Two Kinds of Failure and Cartoons

There appears to be two types of failure for Halberstam: one is incompleteness, and the other is negation. During the less serious portions of the essay Halberstam focuses on the incompleteness. These include the sections on the early Disney cartoons (22), the CGI films of DreamWorks and Pixar (20-21), and also Little Miss Sunshine (5). I appreciate the silly sections of the writing for its attempt to disrupt the pedagogy of essay writing itself in an attempt to display Low Theory in a Low Theory way. Even though the name Low Theory might not be the best, and the admission that it puts itself into opposition with High Theory in a way that’s a little too close to the kind of hierarchical opposition that High Theory would itself espouse (15).


The negation version of failure appears in the section concerning colonialization and subjugation of knowledge, in the way that Foucault urges the resistance of discipline, legitimization and hegemony (10-11). There is something distinctly heavier about this version of failure, something more frightening. Halberstam touches on this again on 23, writing, “I begin by addressing the dark heart of the negativity that failure conjures, and I turn from the happy and productive failures explored in animation to darker territories of failure associated with futility, sterility, emptiness, loss, negative effect in general and modes of unbecoming.” This other form of failure, I guess be called negation, but it also failure as a location, which delineates it from the failure of incompleteness, which finds itself aligned with creativity and possibility. This failure as a location is more permanent, and kind of failure-for-itself.


The section where these two types of failure overlap is in Pirate Cultures (18). The Pirate Culture, an early resistance to the capitalist state, is similar to queer-ness in that it combines the incompleteness of the failure as a journey, with the failure as location-ness of negation. The Pirate is incomplete in that they are falling short of the capitalist idea wealth, but also, they are a negation, in that they represent a parallel form of economy: a criminal economy, from which the pirate can never hope to return. Similarly: queerness represents both a falling sort of sexual and gender demands, which can also be described as Capitalist, and a parallel sexual and gender structure from which one cannot return.


Halberstam’s writing also reminded why I love Daffy Duck. As a child, I disliked Disney cartoons, because of how moralizing they seemed to me, as Halberstam mentions on 22. So as a kid I made a point to watch Loony Tunes over Disney, which in its own way was following the oppositional tendencies of Capitalism, but I felt Looney Tunes represented something drastically different, an embrace of the manic, of illogic, and metaphor over science. Even Bugs Bunny, for all his coolness, represented a kind of laid back violence. But it was Daffy Duck that I liked most of all, and I think it was because of his static state of constant failure. It was his put-upon-ness that appealed to me. And in some ways, you can read a moralistic bent in Daffy, that his greed and avarice would bring about his undoing: it was in that state of being undone that he would reach his most essential state, babbling, bent-billed, mad. And Bugs, who was the author of Daffy’s undoing as often as not, was an anti-hero at best. There were no simple moral plays in Looney Tunes, just un-hinged sub-consciousness, playing out archetypes.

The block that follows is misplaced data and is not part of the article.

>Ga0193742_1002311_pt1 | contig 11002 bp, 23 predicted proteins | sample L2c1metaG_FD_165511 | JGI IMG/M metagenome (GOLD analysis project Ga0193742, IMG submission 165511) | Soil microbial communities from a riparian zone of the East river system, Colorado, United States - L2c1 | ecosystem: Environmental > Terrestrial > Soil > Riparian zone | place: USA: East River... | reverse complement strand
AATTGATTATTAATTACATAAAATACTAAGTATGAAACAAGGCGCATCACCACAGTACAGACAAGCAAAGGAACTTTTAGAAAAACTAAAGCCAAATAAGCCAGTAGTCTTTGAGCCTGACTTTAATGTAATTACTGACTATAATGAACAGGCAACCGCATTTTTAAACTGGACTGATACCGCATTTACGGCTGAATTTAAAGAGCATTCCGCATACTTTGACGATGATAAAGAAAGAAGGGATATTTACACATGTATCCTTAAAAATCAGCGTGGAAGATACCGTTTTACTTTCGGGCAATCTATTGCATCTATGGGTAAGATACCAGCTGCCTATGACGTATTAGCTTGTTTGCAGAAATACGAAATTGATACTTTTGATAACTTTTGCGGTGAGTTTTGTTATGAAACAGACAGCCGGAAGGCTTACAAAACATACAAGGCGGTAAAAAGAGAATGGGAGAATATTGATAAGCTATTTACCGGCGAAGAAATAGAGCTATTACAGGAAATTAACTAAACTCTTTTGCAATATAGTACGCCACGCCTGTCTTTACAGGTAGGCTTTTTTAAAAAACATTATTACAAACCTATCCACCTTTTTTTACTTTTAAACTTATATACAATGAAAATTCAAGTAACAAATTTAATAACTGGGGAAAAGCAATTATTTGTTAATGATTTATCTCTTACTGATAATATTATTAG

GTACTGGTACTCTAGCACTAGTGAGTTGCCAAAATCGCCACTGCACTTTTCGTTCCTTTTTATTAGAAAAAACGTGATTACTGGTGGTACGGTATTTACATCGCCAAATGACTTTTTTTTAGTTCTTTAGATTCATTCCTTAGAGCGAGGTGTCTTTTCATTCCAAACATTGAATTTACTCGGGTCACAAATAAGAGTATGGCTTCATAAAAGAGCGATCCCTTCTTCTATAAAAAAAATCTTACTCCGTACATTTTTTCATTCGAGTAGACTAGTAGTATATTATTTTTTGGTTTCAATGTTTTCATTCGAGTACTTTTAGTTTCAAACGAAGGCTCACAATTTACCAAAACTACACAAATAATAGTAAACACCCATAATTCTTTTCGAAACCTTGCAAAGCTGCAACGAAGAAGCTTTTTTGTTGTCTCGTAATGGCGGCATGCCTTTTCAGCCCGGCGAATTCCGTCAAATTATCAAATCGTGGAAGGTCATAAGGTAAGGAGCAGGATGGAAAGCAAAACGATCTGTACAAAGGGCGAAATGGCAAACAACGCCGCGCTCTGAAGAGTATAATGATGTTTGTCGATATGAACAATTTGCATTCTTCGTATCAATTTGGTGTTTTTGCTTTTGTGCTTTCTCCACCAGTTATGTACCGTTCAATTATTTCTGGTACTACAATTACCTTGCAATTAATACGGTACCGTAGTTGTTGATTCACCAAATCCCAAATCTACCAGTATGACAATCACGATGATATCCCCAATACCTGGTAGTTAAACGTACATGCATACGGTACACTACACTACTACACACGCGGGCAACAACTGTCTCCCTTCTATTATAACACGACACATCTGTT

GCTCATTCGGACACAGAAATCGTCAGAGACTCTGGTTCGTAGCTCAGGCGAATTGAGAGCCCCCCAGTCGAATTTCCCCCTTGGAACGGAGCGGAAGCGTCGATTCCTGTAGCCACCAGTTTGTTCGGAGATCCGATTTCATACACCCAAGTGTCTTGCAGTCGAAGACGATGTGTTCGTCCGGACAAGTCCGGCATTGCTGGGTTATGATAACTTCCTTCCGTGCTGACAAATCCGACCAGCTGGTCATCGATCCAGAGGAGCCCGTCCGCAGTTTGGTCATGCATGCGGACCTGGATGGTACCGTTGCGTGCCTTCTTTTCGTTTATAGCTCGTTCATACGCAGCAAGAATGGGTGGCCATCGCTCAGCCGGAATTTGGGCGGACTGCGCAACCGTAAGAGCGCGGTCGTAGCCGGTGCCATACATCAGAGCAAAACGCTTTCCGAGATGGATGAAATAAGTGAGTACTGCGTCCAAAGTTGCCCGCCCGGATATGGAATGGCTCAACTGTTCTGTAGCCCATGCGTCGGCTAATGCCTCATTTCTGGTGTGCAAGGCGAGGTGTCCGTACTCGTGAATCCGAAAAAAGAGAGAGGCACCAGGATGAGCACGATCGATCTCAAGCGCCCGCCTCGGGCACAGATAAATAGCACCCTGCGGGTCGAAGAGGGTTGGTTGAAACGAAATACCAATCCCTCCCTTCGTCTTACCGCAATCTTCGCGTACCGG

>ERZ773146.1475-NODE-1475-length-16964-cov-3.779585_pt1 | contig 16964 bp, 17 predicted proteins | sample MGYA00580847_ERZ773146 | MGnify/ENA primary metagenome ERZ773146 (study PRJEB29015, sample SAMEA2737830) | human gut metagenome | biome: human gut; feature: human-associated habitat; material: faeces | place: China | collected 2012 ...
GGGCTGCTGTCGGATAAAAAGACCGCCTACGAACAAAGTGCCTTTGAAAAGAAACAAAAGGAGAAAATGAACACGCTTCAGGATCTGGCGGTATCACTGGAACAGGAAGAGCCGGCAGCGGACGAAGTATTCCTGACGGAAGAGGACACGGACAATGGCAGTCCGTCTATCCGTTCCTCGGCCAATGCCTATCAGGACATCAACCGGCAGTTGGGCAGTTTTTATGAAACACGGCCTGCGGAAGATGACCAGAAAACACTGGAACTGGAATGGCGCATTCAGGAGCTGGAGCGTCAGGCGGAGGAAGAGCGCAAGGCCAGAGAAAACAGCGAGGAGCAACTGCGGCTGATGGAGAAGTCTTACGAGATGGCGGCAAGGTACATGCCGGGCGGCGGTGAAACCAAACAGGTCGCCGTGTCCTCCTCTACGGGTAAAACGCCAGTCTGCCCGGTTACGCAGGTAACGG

One thought on “Two Kinds of Failure and Cartoons”

  1. Your take on negation reminded me why I wanted to take this class and how failure trickled to and revolved around every outcome. A paper on thought or an expression is obligated, to the majority of its extent, to miss the point. It brought me back to certain lines in literature that talk about this very thing – the fact that negation defines the matter of who you will be.

    In Ulysses, Tennyson wrote –

    “I am a part of all that I have met;
    Yet all experience is an arch wherethro’
    Gleams that untravell’d world whose margin
    For ever and forever when I move.”

    In The Beast In The Jungle,

    “He accepted her amendments, he enjoyed her corrections, though the moral of them was, she pointed out, that he really didn’t remember the least thing about her; and he only felt it as a drawback that when all was made strictly historic there didn’t appear much of anything left.”

    Halberstam, on page 23, writes that people often collaborate with history rather than oppose it. Marcher seems to comprehend his very own entanglement with history. The amendments, corrections, and morality in being “strictly historic” sustained no valor or independence. He is the embodiment of choosing an alternative and ill-defined life. Tennyson’s poem addressed the location you talked about. As time moved on in his experience, the negation moved further and further away, overcome by a stockade of results.

    It is simple to say that the one consistent thing in the world is result. It is the domino effect of having to live. I often think of capitalism as a way to consolidate experience. I don’t see anything diabolical in the fact it ended up this way. Humanity has been in contest with itself for a long time. The hurtful parts are the social stigmas that negate choice and outcome. Iconography of the world is singular, experience is singular, and negation is plural. These are “the dark territories” that have triumphed, negate and keep systems simple. That is the fracture of what hegemony means to me. It is the power to negate the other and become frugal with acceptance.


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